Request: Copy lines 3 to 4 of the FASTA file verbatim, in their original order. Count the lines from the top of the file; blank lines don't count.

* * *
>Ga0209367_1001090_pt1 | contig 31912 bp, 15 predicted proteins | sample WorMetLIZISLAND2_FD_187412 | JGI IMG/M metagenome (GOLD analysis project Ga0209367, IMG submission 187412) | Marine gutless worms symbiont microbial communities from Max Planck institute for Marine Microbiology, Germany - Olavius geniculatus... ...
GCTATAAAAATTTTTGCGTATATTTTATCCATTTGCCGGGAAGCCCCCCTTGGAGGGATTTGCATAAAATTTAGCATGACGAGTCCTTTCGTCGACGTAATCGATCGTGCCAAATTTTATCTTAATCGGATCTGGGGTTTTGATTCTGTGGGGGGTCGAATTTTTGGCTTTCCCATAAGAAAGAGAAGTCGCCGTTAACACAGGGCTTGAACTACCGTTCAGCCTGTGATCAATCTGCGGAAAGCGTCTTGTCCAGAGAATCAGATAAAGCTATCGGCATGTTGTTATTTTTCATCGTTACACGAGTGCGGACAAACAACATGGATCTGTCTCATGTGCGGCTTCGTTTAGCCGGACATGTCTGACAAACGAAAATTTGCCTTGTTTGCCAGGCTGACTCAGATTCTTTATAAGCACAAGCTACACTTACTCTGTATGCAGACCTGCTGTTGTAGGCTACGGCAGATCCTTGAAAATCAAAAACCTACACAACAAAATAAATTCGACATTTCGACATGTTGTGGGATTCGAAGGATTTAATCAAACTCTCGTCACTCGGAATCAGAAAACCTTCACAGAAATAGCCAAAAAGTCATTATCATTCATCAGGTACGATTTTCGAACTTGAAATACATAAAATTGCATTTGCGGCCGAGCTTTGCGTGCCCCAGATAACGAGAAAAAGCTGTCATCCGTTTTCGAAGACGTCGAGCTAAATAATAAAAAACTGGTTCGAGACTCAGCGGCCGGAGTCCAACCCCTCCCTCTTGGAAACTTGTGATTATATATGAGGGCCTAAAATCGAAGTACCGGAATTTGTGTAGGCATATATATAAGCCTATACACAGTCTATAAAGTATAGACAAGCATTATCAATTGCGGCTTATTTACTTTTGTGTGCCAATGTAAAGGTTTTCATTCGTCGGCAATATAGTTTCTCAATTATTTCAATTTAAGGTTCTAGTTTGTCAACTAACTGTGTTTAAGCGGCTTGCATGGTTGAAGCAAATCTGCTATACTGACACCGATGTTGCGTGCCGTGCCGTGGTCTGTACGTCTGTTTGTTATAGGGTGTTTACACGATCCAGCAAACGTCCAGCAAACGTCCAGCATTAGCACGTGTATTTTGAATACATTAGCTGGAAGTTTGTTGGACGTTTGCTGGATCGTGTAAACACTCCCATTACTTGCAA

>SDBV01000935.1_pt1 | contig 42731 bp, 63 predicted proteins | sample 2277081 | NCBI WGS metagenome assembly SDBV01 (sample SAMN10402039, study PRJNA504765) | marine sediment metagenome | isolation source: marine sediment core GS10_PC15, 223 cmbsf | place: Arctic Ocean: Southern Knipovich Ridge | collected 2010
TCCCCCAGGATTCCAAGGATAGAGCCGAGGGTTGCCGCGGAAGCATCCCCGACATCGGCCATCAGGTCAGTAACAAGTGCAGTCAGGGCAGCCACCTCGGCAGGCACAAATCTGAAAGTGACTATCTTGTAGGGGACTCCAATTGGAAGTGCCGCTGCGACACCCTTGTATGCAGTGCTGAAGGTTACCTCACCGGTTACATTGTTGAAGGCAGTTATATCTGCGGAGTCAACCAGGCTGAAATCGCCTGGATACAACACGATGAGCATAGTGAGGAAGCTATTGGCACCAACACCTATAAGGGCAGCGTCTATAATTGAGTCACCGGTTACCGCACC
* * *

>SDBV01000935.1_pt1 | contig 42731 bp, 63 predicted proteins | sample 2277081 | NCBI WGS metagenome assembly SDBV01 (sample SAMN10402039, study PRJNA504765) | marine sediment metagenome | isolation source: marine sediment core GS10_PC15, 223 cmbsf | place: Arctic Ocean: Southern Knipovich Ridge | collected 2010
TCCCCCAGGATTCCAAGGATAGAGCCGAGGGTTGCCGCGGAAGCATCCCCGACATCGGCCATCAGGTCAGTAACAAGTGCAGTCAGGGCAGCCACCTCGGCAGGCACAAATCTGAAAGTGACTATCTTGTAGGGGACTCCAATTGGAAGTGCCGCTGCGACACCCTTGTATGCAGTGCTGAAGGTTACCTCACCGGTTACATTGTTGAAGGCAGTTATATCTGCGGAGTCAACCAGGCTGAAATCGCCTGGATACAACACGATGAGCATAGTGAGGAAGCTATTGGCACCAACACCTATAAGGGCAGCGTCTATAATTGAGTCACCGGTTACCGCACC